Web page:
I celebrated one of those milestone birthdays recently where, if I were playing cricket, I would slightly raise my bat to the crowd and then take guard hoping to amass another half tonne. One of the gifts I received was a ticket to see Marlon Williams at Villa Maria Winery in Auckland. If you haven’t heard Marlon Williams then you’re in for a real treat. He’s only a young bloke but he writes beautifully crafted songs, with a voice that is once angelic, then deep, soaring, and really quite sublime.
The opportunity to see him and his band, the Yarra Benders performing with the Auckland Philharmonic Orchestra, was one I had been looking forward to for a long time – mainly because I had never seen Williams perform live, and I imagined that the accompaniment from the APO would be something else. I was right.
“It’s a pleasing thing to realise every now and again that my imagination is a deluded fool.”
Winery gigs and tours are a relatively recent phenomenon in New Zealand, and I had never been remotely interested in them before. In my head it all seemed like a huge hassle, thousands of people, too much wine, and music that would not be presented at its best. It’s a pleasing thing to realise every now and again that my imagination is a deluded fool.
In another manifestation, I had driven to Villa Maria to interview their head winemaker and had been hugely surprised that such an idyllic locale could be nestled so close to the noise and mania of Auckland International Airport. The winery is beautifully situated on rolling hills and it is hard to imagine you are remotely close to a large city. It’s a very nice spot.
“I may be a little biased, as I have been a huge fan of his for years, but in terms of Kiwi musicians, McGlashan is in the very, very top tier.”
So with my daughter and some friends, we drove out on a balmy and calm Auckland night, not sure of what to expect at all. Our dithering in leaving meant we missed Emily Fairlight, the first support act. But after we found a spot on the bank toward the back of the amphitheatre, it wasn’t too long until Don McGlashan took the stage. I may be a little biased, as I have been a huge fan of his for years, but in terms of Kiwi musicians, McGlashan is in the very, very top tier. He has been in Blam Blam Blam, the Front Lawn, The Muttonbirds, performed and released work under his own name, and played and toured with a number of local musicians as well. He is a superb songwriter and musician, and although I’ve accumulated thousands of happy hours listening to his songs, I had never seen him live before.
“Sitting on the grass with thousands of other people, seeing the sun begin to set while listening to his closing song, “Anchor Me” was about as great a birthday present I could have hoped for.”
It was worth the wait. He played songs from his previous bands, and new ones too. He even got to rock out the French Horn, in his own particular way. Sitting on the grass with thousands of other people, seeing the sun begin to set while listening to his closing song, “Anchor Me” was about as great a birthday present I could have hoped for. Don was full of praise for the main act and spoke happily about how much he was looking forward to the tour. He comes across as a sincere and thoughtful person who respects not only his craft but the others who share in it as well.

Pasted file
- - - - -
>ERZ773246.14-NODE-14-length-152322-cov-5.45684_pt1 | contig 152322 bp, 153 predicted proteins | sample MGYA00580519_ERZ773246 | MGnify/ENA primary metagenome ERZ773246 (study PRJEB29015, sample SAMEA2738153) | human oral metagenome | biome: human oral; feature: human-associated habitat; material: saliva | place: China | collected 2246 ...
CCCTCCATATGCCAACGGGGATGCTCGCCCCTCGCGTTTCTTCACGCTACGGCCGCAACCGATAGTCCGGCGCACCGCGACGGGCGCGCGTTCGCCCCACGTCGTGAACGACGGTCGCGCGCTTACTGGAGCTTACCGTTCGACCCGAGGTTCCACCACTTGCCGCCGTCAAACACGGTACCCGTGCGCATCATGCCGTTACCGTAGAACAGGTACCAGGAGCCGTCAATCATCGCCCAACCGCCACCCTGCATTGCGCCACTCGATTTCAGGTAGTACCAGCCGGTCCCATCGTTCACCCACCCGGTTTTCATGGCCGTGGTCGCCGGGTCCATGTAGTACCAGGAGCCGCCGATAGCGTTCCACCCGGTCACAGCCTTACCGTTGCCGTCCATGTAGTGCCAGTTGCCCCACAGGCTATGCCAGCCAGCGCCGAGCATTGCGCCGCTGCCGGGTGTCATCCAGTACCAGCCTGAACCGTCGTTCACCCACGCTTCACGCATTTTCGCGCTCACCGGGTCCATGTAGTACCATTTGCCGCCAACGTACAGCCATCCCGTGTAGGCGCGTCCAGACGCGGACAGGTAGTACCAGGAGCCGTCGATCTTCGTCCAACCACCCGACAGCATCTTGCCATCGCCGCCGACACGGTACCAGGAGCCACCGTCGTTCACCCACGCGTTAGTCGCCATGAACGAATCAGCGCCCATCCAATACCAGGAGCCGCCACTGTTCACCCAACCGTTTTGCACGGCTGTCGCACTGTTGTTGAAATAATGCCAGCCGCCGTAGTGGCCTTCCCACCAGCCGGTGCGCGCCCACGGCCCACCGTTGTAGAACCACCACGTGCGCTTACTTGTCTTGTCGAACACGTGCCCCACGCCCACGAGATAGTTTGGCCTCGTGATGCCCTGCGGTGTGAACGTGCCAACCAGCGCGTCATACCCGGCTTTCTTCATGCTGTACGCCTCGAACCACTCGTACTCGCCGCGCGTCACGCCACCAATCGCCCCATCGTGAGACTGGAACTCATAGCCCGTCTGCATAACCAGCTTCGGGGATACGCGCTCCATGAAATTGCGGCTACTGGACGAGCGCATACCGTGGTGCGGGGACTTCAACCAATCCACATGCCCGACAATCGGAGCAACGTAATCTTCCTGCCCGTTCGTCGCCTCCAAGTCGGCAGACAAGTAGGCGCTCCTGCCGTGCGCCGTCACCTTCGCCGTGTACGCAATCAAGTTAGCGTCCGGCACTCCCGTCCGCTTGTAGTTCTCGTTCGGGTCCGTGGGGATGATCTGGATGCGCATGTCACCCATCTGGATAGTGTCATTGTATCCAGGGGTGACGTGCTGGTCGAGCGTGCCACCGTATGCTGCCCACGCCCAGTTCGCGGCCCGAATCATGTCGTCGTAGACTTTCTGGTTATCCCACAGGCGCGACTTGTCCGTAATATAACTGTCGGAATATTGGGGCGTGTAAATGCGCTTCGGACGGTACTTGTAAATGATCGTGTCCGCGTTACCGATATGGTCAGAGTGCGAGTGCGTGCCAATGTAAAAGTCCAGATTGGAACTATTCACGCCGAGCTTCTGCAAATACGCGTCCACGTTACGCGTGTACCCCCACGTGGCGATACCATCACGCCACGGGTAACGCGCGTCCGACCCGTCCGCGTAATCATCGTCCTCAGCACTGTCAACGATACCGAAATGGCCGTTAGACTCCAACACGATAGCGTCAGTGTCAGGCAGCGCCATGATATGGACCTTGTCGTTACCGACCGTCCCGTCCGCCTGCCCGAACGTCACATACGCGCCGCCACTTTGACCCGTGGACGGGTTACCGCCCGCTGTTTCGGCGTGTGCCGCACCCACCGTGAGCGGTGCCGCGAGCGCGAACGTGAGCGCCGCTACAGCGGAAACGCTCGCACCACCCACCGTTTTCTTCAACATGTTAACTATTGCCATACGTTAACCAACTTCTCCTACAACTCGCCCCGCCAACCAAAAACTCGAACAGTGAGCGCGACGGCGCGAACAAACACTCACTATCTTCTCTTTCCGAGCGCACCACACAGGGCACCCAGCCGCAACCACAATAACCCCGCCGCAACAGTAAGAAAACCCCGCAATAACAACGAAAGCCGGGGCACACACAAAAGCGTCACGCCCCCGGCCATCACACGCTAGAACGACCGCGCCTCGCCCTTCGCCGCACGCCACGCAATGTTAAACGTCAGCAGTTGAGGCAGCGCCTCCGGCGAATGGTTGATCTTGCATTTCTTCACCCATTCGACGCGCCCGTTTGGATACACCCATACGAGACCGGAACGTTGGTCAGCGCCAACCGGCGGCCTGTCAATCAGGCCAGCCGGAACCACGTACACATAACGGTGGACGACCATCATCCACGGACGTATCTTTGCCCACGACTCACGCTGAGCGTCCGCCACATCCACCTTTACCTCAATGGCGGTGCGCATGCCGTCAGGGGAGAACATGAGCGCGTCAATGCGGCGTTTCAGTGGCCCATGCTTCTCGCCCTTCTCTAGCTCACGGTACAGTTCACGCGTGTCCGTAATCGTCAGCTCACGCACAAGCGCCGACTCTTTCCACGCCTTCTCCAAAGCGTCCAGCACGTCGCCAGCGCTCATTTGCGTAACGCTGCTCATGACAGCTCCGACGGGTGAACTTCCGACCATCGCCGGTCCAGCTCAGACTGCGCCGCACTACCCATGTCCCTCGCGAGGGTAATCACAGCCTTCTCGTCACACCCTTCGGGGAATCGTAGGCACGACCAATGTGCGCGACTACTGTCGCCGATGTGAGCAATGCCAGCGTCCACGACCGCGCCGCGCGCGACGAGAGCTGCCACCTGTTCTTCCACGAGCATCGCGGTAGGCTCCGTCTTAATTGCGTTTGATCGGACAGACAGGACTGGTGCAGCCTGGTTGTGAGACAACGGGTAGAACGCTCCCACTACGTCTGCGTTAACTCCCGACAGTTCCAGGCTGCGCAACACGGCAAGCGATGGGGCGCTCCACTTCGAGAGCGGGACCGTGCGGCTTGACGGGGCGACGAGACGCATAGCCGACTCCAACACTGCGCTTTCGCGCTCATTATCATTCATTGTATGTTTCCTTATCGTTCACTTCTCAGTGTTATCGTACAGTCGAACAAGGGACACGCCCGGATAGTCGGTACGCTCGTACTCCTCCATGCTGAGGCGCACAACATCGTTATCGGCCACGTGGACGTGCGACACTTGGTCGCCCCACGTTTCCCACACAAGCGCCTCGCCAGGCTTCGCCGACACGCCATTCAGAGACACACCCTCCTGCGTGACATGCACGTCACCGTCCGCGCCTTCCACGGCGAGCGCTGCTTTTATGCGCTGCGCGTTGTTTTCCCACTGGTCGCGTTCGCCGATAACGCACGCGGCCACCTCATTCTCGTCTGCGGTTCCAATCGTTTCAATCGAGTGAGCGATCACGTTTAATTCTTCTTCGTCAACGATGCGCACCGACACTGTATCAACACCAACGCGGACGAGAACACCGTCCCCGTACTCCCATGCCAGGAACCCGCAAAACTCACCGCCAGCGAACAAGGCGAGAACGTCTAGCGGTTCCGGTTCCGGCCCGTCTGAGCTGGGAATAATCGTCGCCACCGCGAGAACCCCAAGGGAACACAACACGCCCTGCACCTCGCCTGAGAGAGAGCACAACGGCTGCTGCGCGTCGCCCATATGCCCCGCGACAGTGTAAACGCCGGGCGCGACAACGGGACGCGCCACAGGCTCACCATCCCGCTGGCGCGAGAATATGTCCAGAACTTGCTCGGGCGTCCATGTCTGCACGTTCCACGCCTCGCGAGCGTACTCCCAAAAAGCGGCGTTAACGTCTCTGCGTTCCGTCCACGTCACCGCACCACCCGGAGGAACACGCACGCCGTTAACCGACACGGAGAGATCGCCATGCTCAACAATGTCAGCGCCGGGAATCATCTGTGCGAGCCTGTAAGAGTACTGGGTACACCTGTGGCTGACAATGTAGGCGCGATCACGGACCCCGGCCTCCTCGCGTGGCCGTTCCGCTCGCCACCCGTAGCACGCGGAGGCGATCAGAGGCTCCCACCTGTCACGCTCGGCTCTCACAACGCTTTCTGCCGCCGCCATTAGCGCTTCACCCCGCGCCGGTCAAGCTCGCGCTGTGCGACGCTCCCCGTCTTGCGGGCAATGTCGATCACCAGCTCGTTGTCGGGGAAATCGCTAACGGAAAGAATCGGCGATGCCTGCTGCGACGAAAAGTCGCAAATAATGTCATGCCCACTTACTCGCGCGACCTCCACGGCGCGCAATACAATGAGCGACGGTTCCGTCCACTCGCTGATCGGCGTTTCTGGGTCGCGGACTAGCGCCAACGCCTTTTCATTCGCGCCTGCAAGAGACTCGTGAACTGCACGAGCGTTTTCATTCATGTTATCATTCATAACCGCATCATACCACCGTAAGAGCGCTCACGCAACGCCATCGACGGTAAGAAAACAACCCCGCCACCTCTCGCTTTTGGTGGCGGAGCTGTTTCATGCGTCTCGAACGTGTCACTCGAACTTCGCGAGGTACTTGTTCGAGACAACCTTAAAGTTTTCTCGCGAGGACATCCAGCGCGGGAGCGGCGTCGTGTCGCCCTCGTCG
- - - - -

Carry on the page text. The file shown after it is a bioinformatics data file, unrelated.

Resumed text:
After a short wait, while my friend walked off to locate some beers, or wine, Marlon Williams took to the stage – with the APO pocketed discreetly behind him and his band. Now, when I heard the words “Marlon Williams and the Auckland Philharmonic Orchestra” together, I thought the performance would be huge – with the symphony dictating the volume and the vibrancy of the songs. But no, again, my imagination was dead wrong. From the very beginning, the orchestra was a carefully selected and implemented tool – to accent and enhance Marlon Williams’ songs, his voice and his band. Sure it got huge at times but Williams took his audience by the hand from the get go, meandering, delighting and entrancing, before a final half hour that was utterly bombastic.
“So, that’s a fairly positive review all in all and without a doubt I would commit to seeing other musicians I like in a unique winery setting.”
Williams has already gathered the sort of attention that will only take him further in his career. He is hard working and plays a lot. I was mightily impressed by his performance and it will only get better on this tour, as everything gels, and the combination between the band and the orchestra is honed.
So, that’s a fairly positive review and, without a doubt I would commit to seeing other musicians I like in a unique winery setting in future. There’s a few complaints but they were insignificant and none of them were to do with the music I was graced to hear. All in all, easier access to the wine and beer tents doesn’t mean that much at all, and the crowd I was a part of contained little or no intoxicated clowns, who all to often can detract from a great night out. So I will take that as a good thing.
At the moment and for a little while this is one of my favourite Marlon Williams’ songs.
For more information about the rest of Marlon Williams’ tour go here.